The Little Association That Could

Meet Daniel Livingston: President, Opticians Association of Colorado

"We want to cultivate a small community of dedicated professionals who can gather, trade information, get some CEs, and just have fun and talk shop."

OAA: What Sparked the idea to start a professional association in Colorado?

DL: Colorado is an unregulated state so organizing a real association is difficult. My goal as president is to cultivate a community of opticians and optical industry professionals who are interested in collaborating and socializing outside of just CE events, and to make membership in the Colorado Association both valuable to our members and a point of pride. To do so we first need to get more official, and that is why for the first time we are joining the OAA.

OAA: Can you tell us a little bit about yourself?

DL: I've been a professional optician for 22 years. I got my start in corporate retail optical, and learned the trade in true apprenticeship style by working side-by-side with very skilled industry veterans. I love learning news skills and enjoy technical work, so I took to it like a duck to water. I got my ABO, joined the Board of our little state association, and for the last fourteen years I've been the Optical Manager at a small mom & pop optometry practice in the greater Denver area.

OAA: Why do you think it is so important to have an association in your state?

DL: In an unregulated state like Colorado, for many opticians it's just a job. But there are still many, like me, who have made careers out of opticianry or other jobs in our industry, have a passion for it, and would like to get together with other professionals like themselves. For a long time there has been little available in Colorado for such professional opticians, and I hope to change that. We don't aim to be large or far-reaching, but we do want to cultivate a small community of dedicated professionals who can gather, trade information, get some CEs, and just have fun and talk shop.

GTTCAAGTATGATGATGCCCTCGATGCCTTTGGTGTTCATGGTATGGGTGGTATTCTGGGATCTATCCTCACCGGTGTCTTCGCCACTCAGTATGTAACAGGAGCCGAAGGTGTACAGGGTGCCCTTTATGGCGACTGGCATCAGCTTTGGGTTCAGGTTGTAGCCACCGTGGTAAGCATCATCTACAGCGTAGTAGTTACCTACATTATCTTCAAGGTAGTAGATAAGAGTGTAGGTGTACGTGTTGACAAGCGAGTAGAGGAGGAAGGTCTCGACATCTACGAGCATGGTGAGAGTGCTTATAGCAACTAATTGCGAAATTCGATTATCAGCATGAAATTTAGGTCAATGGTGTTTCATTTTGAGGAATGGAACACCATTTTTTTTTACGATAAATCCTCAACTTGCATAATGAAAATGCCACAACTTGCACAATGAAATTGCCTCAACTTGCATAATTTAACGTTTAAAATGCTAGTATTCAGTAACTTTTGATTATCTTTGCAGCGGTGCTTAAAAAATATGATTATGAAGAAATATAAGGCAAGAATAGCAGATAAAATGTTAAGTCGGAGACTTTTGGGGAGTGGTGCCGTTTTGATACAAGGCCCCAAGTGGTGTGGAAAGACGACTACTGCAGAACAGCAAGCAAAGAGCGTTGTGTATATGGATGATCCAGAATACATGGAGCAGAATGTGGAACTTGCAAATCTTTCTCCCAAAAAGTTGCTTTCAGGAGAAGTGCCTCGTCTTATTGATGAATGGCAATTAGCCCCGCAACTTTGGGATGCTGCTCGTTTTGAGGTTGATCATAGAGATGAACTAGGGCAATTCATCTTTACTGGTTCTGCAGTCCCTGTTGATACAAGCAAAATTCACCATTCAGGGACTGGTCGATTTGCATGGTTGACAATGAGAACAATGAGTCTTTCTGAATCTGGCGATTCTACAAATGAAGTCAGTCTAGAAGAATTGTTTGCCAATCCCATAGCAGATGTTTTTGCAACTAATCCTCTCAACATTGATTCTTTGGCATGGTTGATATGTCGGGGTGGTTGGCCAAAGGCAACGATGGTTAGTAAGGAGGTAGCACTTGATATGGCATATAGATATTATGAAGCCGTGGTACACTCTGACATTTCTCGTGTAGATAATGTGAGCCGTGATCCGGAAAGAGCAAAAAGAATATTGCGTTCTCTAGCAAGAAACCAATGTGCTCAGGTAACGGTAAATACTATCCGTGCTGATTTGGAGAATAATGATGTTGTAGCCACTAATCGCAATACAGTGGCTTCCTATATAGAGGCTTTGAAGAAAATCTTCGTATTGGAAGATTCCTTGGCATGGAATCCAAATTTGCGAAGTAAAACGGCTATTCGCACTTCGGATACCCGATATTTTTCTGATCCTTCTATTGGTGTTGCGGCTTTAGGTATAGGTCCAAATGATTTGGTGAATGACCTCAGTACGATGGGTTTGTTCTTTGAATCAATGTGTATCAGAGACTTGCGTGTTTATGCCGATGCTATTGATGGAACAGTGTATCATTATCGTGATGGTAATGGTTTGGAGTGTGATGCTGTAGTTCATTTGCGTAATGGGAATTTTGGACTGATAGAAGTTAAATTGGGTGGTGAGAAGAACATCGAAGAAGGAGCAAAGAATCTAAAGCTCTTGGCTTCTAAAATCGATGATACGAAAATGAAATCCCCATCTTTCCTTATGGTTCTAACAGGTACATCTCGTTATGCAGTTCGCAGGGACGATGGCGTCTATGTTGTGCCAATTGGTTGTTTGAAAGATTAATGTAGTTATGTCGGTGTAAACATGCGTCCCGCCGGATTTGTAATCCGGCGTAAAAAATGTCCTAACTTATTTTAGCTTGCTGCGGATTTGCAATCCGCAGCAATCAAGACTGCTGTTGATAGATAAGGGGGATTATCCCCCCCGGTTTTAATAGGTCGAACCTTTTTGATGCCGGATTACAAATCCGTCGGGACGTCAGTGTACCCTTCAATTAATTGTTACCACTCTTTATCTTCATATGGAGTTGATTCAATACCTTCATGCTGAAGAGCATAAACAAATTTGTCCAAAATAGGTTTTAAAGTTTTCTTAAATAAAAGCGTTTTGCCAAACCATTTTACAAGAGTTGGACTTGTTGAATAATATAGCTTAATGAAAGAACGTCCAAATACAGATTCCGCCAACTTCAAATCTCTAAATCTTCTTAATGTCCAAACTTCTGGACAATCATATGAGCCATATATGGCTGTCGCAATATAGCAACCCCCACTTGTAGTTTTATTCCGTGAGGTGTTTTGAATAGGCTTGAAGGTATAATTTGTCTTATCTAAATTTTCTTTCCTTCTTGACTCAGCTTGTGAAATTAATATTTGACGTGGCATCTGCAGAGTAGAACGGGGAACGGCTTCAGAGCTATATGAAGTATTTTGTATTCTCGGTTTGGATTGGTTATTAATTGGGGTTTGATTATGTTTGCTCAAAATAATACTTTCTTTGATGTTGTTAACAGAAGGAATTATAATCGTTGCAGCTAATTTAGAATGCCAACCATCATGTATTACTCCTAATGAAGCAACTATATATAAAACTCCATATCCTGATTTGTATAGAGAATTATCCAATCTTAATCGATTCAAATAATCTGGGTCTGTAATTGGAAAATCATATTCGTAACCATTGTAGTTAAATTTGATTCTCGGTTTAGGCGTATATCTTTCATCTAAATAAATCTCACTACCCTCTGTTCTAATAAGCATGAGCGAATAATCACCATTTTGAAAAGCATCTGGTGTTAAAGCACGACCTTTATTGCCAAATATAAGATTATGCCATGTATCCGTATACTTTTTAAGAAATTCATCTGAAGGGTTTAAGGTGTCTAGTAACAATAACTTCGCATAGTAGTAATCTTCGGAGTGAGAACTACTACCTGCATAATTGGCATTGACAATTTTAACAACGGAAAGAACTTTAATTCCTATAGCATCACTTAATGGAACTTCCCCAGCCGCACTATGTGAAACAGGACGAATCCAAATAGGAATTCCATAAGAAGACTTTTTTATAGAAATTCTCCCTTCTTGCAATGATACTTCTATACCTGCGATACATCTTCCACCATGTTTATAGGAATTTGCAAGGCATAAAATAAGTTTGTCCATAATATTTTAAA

OAA: How difficult or complicated has it been to start this association?

DL: The challenges are significant. There is so much inertia holding opticianry at a dead stop in Colorado, that most opticians don't even know that there is an organization for their trade, either locally or nationally. Our biggest challenge is twofold: just getting the word out that we exist, and then convincing opticians that association membership is worth it. We look forward to OAA membership helping us address both those issues. It's slow going, but if we just successfully add (and retain) a handful of interested and dedicated opticians every year, we'll be in great shape.

OAA: What can you say to anyone thinking about doing something similar in their state that does not have an association?

DL: Just do it! I had the fortune of coming into a small association that had already been organized into a legal entity with Articles of Incorporation and Bylaws, so I didn't have to do any of that work. But if there is literally no organization at all, the rules are zero. You don't have to start out as an official state registered association. Get a few interested opticians together and start a club. Find like-minded people to join the club. Eventually you'll garner enough members and interest that people are willing to devote the energy to formalizing the group. If there's just five or ten of you, that's fine, you can still make an organization and a brand that you are proud to be a part of and that helps promote your pride in being an optician.

Thank you Daniel!

Want more information about Opticians Association of Colorado? Connect here.